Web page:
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Biodiversity at Home

Biodiversity no dig gardening

We often talk about biodiversity at Wunder Workshop - it is the principle of the farming methods we support. But we have been learning how to create biodiversity in the environment that we live in too.

We embarked on our own small allotment project this year, a no-dig vegetable patch, following biodynamic principles. It has been rewarding, not just for the tomatoes, cucumbers and herbs that we are enjoying now, but also the time spent outdoors come rain or sun. What was once just a tray of saplings is now an entanglement of life (see above). 

There are, however, many ways to create biodiversity without much space or effort! Here are some of our recommendations:

> Re-Wild - one of my favourite stories during the first UK lockdown was that roadsides were left alone and, slowly, the longer grass gave life to a plethora of wild flowers. The flowers supported bees and insect life, but also brightened up the roadsides. It goes against our nature to let nature run wild, preferring neat rows and tidy hedges, but in doing so we support more life.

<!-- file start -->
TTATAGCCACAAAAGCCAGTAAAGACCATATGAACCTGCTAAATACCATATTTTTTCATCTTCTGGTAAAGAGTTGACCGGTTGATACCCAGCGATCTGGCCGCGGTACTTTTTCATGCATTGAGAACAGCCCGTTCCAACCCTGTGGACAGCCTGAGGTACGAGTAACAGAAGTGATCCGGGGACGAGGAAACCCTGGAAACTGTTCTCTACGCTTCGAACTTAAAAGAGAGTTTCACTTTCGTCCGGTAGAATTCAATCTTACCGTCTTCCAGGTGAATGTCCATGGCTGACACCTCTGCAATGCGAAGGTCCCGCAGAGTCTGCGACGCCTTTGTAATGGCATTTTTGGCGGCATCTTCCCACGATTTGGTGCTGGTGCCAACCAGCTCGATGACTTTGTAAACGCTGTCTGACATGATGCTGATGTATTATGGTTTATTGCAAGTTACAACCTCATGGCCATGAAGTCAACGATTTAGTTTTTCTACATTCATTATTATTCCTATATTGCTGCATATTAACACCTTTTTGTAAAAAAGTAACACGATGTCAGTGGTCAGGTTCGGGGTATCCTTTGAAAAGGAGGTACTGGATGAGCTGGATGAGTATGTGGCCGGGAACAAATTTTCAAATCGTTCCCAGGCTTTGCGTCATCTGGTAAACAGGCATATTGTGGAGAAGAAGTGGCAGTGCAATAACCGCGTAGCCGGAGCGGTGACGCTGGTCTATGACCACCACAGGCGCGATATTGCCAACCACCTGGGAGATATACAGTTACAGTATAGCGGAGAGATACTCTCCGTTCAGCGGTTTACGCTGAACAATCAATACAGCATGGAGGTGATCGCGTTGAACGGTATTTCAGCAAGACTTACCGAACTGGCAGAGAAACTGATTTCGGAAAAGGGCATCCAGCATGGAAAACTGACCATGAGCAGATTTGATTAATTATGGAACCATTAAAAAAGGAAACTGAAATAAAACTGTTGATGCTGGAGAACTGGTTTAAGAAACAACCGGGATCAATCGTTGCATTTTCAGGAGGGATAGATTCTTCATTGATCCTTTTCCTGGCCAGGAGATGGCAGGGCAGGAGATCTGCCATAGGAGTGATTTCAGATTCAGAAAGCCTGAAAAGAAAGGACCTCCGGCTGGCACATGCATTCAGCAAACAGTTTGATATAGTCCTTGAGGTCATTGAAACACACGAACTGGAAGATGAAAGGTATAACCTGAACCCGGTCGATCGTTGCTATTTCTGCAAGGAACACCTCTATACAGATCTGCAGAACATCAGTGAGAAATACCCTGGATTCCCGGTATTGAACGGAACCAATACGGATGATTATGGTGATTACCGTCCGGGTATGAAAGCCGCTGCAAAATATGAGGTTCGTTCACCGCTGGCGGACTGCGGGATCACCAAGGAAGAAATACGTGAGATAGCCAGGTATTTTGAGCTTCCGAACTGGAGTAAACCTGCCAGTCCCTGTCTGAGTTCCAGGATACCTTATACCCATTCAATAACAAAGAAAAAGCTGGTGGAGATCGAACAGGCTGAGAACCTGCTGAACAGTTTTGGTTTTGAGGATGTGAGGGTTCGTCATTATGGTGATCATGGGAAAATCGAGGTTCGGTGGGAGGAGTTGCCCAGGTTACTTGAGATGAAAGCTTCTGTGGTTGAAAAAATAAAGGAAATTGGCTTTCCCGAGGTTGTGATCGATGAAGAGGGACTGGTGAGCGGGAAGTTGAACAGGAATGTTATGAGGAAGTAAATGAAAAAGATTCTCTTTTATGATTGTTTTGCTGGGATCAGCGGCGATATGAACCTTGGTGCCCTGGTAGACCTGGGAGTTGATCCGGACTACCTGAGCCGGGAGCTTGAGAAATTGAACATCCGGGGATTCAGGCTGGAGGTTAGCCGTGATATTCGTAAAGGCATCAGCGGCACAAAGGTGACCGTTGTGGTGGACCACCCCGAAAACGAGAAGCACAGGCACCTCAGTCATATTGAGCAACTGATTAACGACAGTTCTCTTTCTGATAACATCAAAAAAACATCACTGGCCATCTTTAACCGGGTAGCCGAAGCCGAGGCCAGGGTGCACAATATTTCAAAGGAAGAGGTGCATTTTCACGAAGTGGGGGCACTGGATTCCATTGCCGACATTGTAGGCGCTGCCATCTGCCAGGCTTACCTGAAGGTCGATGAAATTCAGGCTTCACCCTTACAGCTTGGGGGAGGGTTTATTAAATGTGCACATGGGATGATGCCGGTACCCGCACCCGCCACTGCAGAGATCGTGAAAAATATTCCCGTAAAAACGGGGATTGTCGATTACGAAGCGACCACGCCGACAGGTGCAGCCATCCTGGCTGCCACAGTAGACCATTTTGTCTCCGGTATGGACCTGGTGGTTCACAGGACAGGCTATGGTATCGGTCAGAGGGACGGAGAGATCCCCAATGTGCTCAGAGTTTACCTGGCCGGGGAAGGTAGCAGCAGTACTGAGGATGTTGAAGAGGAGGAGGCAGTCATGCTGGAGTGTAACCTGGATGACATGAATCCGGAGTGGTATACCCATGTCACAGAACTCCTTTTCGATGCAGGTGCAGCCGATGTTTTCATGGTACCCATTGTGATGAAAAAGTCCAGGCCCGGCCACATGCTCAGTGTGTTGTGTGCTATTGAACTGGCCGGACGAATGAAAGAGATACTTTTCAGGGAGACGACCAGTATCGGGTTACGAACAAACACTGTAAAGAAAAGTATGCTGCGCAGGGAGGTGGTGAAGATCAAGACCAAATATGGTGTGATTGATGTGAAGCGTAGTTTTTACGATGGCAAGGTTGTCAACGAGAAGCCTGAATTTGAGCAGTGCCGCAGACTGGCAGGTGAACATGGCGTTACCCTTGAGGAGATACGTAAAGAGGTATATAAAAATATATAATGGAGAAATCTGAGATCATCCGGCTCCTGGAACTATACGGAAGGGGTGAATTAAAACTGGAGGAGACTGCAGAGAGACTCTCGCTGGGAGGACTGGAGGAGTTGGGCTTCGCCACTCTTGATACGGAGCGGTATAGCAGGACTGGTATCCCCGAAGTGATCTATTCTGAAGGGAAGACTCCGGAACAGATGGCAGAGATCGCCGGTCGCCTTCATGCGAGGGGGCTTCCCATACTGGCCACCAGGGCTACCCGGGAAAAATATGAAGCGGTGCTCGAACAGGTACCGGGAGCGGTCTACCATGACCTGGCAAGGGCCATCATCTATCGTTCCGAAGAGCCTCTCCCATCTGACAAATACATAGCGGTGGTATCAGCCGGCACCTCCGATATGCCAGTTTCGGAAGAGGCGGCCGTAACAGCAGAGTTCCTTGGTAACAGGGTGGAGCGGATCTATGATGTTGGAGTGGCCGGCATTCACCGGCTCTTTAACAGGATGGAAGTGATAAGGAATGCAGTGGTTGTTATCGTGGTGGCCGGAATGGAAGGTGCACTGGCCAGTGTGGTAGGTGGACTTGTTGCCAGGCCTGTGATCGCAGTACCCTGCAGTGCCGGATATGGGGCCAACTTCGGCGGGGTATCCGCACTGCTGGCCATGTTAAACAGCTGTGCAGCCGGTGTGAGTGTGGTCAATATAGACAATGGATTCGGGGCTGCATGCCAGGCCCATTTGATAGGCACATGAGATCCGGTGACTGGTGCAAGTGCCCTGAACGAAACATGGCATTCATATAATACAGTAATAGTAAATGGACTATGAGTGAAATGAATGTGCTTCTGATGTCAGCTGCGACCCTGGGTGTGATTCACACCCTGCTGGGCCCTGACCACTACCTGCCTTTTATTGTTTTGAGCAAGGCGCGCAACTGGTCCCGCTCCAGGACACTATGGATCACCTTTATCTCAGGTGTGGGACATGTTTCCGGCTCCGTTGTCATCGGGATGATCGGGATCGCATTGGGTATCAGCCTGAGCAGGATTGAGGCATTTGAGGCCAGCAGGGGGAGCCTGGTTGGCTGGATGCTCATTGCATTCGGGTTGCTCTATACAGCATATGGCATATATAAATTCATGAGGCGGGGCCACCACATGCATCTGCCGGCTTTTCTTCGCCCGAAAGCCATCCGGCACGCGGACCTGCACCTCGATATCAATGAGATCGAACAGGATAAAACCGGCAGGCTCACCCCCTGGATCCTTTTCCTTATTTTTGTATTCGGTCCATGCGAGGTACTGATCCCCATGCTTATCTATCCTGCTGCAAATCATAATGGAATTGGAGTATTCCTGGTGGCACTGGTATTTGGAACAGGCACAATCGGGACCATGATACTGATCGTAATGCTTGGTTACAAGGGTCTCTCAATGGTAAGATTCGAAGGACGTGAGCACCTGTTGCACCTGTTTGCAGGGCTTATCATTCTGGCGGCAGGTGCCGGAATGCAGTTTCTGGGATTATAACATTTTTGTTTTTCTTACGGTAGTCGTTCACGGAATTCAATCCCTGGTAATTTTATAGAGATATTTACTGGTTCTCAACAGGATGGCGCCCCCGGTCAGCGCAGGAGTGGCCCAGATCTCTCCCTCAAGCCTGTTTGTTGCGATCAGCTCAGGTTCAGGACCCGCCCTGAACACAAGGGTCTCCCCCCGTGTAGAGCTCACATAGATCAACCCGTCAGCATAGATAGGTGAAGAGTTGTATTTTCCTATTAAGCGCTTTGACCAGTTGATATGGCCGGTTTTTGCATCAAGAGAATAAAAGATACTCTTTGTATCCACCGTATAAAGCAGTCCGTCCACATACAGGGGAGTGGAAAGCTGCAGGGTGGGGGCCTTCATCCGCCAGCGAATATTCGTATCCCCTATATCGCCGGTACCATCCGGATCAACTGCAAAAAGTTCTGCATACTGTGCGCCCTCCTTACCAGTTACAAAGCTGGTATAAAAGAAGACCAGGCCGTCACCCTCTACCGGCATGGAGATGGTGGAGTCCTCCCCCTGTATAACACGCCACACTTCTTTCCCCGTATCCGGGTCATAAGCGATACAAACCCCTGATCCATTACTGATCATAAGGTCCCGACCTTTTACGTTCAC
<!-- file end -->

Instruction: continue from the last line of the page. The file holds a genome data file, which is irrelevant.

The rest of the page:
> Leave the leaves - they support insects, birds and small mammals who benefit from their cover. Plus, that's one less task to do on a Sunday.

> Feed the birds - you don't need a garden for a bird feeder or nest box. 

> Plant native flower seeds - sprinkle life on your way to work or walking the dog, but make sure to find indigenous wildflower seeds. 

> If you consume honey - make sure it comes from fair beehives that do not feed bees with sugar to support them whilst they take unsustainable amounts of honey. Plus, respect those that are certified organic honey, as this is a tall task for beekeepers because the bees can travel far from the hive. It means that large areas around the hive are pesticide free!

> Vote with your purchasing power - If you can support farms that use organic/biodynamic/regenerative agriculture, then do. Mono-cultures and farms that use pesticides and fungicides kill the biodiverse life in the soil like insects and bacteria which are beneficial to the plants. 

> Eat in colour - nothing says biodiversity more than a multi-coloured meal with seasonal vegetables. If you need inspiration, check out the recipes in the Wunder Journal.

> Inspire the future - knowing the trees, plants and bugs around you is a skill taken for granted. We use Picture This app to learn about our surroundings. Then share the knowledge!